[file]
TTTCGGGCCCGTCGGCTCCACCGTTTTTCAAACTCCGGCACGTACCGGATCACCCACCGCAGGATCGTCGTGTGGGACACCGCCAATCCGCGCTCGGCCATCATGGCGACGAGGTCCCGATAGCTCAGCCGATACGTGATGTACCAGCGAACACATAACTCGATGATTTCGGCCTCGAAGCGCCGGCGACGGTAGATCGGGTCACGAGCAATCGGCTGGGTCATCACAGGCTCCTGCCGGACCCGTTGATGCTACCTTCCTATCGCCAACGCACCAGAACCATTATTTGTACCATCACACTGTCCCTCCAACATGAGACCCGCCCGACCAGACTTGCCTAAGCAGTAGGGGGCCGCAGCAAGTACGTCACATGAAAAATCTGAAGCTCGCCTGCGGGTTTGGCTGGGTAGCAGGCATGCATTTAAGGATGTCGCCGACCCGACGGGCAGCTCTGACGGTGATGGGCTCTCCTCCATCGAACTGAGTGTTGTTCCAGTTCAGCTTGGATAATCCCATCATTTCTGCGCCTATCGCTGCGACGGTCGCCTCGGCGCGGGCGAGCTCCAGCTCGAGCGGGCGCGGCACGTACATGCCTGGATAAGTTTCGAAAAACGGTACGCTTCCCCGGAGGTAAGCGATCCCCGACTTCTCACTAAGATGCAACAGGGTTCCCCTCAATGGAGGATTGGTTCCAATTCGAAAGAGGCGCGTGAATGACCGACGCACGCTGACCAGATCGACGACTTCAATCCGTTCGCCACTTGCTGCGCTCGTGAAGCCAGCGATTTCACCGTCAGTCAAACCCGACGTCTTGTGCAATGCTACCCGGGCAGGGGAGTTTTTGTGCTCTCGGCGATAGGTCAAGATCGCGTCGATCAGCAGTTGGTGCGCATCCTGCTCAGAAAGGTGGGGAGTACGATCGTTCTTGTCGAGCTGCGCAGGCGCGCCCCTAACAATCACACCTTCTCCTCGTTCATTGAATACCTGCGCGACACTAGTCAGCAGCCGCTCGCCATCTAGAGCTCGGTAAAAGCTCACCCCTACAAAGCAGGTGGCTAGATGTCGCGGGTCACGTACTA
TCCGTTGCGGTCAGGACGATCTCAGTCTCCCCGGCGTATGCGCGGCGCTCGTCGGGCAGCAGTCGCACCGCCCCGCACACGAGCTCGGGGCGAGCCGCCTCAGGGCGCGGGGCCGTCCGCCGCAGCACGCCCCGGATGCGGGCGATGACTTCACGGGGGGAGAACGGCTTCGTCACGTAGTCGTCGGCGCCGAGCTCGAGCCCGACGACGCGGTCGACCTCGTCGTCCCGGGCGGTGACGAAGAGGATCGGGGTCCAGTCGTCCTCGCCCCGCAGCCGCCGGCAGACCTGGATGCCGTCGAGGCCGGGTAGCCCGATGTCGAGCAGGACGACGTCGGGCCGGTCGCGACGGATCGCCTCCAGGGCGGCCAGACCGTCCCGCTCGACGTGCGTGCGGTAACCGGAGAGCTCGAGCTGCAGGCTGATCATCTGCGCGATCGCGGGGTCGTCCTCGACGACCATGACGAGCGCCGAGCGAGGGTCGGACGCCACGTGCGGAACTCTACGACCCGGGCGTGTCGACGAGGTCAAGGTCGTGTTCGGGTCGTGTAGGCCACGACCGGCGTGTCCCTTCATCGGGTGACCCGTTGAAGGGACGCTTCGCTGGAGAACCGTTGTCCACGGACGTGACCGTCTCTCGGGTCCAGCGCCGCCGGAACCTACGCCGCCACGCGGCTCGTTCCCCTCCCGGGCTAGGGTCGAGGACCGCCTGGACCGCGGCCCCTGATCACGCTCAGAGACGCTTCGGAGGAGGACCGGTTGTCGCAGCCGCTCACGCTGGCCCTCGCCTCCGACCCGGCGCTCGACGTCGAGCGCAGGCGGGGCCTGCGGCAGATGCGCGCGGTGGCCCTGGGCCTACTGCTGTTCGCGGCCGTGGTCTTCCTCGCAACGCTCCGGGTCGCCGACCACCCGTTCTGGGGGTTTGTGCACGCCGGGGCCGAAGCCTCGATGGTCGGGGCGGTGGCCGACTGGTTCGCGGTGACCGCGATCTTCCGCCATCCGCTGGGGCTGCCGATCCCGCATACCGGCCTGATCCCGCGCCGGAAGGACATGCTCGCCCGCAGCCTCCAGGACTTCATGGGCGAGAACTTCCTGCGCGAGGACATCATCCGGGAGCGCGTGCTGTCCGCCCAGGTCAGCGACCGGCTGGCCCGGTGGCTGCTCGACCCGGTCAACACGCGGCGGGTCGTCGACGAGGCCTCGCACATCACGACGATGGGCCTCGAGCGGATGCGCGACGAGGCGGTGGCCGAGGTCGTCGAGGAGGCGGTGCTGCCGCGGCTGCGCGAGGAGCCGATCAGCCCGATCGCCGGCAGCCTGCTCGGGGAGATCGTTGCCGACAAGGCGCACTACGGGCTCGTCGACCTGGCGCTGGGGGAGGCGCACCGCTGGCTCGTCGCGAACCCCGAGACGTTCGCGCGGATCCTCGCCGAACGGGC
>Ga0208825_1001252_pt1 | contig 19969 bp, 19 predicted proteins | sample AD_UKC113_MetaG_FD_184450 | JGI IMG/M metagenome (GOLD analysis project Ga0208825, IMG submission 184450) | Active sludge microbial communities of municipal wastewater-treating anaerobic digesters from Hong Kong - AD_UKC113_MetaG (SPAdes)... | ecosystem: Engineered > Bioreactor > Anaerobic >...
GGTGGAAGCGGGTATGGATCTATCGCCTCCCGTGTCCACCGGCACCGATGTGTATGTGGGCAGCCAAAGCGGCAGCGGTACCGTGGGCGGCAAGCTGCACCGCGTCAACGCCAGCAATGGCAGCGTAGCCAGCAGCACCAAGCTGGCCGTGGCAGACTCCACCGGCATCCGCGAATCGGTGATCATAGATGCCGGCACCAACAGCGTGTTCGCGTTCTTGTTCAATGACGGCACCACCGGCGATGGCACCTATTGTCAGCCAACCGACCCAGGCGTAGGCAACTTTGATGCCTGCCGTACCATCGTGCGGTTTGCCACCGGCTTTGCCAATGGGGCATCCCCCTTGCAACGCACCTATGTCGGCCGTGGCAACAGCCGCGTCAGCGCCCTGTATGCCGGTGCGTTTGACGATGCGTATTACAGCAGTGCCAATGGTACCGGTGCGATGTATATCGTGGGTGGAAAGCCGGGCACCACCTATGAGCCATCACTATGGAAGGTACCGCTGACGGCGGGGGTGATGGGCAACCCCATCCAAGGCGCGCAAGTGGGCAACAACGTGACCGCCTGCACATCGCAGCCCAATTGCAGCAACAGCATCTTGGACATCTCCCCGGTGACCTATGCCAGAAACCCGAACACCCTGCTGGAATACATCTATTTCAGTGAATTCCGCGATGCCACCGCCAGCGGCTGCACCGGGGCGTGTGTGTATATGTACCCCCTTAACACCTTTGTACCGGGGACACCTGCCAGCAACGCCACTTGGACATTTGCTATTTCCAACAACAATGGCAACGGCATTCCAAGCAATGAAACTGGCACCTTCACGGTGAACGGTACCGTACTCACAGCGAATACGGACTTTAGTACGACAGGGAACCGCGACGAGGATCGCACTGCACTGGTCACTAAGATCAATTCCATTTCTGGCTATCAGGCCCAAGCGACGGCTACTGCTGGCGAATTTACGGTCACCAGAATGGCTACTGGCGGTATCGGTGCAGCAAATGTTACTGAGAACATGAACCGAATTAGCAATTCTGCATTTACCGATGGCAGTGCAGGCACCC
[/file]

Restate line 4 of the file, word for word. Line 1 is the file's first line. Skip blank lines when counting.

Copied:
GGTGGAAGCGGGTATGGATCTATCGCCTCCCGTGTCCACCGGCACCGATGTGTATGTGGGCAGCCAAAGCGGCAGCGGTACCGTGGGCGGCAAGCTGCACCGCGTCAACGCCAGCAATGGCAGCGTAGCCAGCAGCACCAAGCTGGCCGTGGCAGACTCCACCGGCATCCGCGAATCGGTGATCATAGATGCCGGCACCAACAGCGTGTTCGCGTTCTTGTTCAATGACGGCACCACCGGCGATGGCACCTATTGTCAGCCAACCGACCCAGGCGTAGGCAACTTTGATGCCTGCCGTACCATCGTGCGGTTTGCCACCGGCTTTGCCAATGGGGCATCCCCCTTGCAACGCACCTATGTCGGCCGTGGCAACAGCCGCGTCAGCGCCCTGTATGCCGGTGCGTTTGACGATGCGTATTACAGCAGTGCCAATGGTACCGGTGCGATGTATATCGTGGGTGGAAAGCCGGGCACCACCTATGAGCCATCACTATGGAAGGTACCGCTGACGGCGGGGGTGATGGGCAACCCCATCCAAGGCGCGCAAGTGGGCAACAACGTGACCGCCTGCACATCGCAGCCCAATTGCAGCAACAGCATCTTGGACATCTCCCCGGTGACCTATGCCAGAAACCCGAACACCCTGCTGGAATACATCTATTTCAGTGAATTCCGCGATGCCACCGCCAGCGGCTGCACCGGGGCGTGTGTGTATATGTACCCCCTTAACACCTTTGTACCGGGGACACCTGCCAGCAACGCCACTTGGACATTTGCTATTTCCAACAACAATGGCAACGGCATTCCAAGCAATGAAACTGGCACCTTCACGGTGAACGGTACCGTACTCACAGCGAATACGGACTTTAGTACGACAGGGAACCGCGACGAGGATCGCACTGCACTGGTCACTAAGATCAATTCCATTTCTGGCTATCAGGCCCAAGCGACGGCTACTGCTGGCGAATTTACGGTCACCAGAATGGCTACTGGCGGTATCGGTGCAGCAAATGTTACTGAGAACATGAACCGAATTAGCAATTCTGCATTTACCGATGGCAGTGCAGGCACCC